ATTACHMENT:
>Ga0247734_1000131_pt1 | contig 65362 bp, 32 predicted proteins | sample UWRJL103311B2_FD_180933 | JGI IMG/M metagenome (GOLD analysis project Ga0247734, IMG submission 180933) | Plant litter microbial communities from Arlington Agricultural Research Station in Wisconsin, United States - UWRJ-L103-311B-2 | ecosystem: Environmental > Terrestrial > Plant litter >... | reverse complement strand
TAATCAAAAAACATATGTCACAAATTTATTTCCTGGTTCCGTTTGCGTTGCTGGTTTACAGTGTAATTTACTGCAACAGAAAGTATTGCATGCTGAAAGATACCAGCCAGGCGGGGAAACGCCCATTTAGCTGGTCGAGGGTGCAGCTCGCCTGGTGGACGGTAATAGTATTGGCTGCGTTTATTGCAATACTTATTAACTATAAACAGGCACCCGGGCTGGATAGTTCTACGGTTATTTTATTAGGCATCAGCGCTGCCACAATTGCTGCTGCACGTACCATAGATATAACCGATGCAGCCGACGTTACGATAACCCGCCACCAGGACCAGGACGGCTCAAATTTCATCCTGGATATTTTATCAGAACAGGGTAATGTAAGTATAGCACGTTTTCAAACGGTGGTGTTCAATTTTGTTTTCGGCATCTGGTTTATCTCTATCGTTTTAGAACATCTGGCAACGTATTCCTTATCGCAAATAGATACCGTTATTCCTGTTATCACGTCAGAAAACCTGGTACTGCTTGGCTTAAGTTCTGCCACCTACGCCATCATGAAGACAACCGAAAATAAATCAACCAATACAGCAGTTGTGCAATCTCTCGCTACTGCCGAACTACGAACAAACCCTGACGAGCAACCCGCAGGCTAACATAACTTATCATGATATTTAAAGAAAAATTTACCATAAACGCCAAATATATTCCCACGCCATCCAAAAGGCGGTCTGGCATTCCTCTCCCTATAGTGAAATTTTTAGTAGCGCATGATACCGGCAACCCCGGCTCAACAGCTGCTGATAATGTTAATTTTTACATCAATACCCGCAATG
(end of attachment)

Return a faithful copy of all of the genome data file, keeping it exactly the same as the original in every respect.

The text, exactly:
>Ga0247734_1000131_pt1 | contig 65362 bp, 32 predicted proteins | sample UWRJL103311B2_FD_180933 | JGI IMG/M metagenome (GOLD analysis project Ga0247734, IMG submission 180933) | Plant litter microbial communities from Arlington Agricultural Research Station in Wisconsin, United States - UWRJ-L103-311B-2 | ecosystem: Environmental > Terrestrial > Plant litter >... | reverse complement strand
TAATCAAAAAACATATGTCACAAATTTATTTCCTGGTTCCGTTTGCGTTGCTGGTTTACAGTGTAATTTACTGCAACAGAAAGTATTGCATGCTGAAAGATACCAGCCAGGCGGGGAAACGCCCATTTAGCTGGTCGAGGGTGCAGCTCGCCTGGTGGACGGTAATAGTATTGGCTGCGTTTATTGCAATACTTATTAACTATAAACAGGCACCCGGGCTGGATAGTTCTACGGTTATTTTATTAGGCATCAGCGCTGCCACAATTGCTGCTGCACGTACCATAGATATAACCGATGCAGCCGACGTTACGATAACCCGCCACCAGGACCAGGACGGCTCAAATTTCATCCTGGATATTTTATCAGAACAGGGTAATGTAAGTATAGCACGTTTTCAAACGGTGGTGTTCAATTTTGTTTTCGGCATCTGGTTTATCTCTATCGTTTTAGAACATCTGGCAACGTATTCCTTATCGCAAATAGATACCGTTATTCCTGTTATCACGTCAGAAAACCTGGTACTGCTTGGCTTAAGTTCTGCCACCTACGCCATCATGAAGACAACCGAAAATAAATCAACCAATACAGCAGTTGTGCAATCTCTCGCTACTGCCGAACTACGAACAAACCCTGACGAGCAACCCGCAGGCTAACATAACTTATCATGATATTTAAAGAAAAATTTACCATAAACGCCAAATATATTCCCACGCCATCCAAAAGGCGGTCTGGCATTCCTCTCCCTATAGTGAAATTTTTAGTAGCGCATGATACCGGCAACCCCGGCTCAACAGCTGCTGATAATGTTAATTTTTACATCAATACCCGCAATG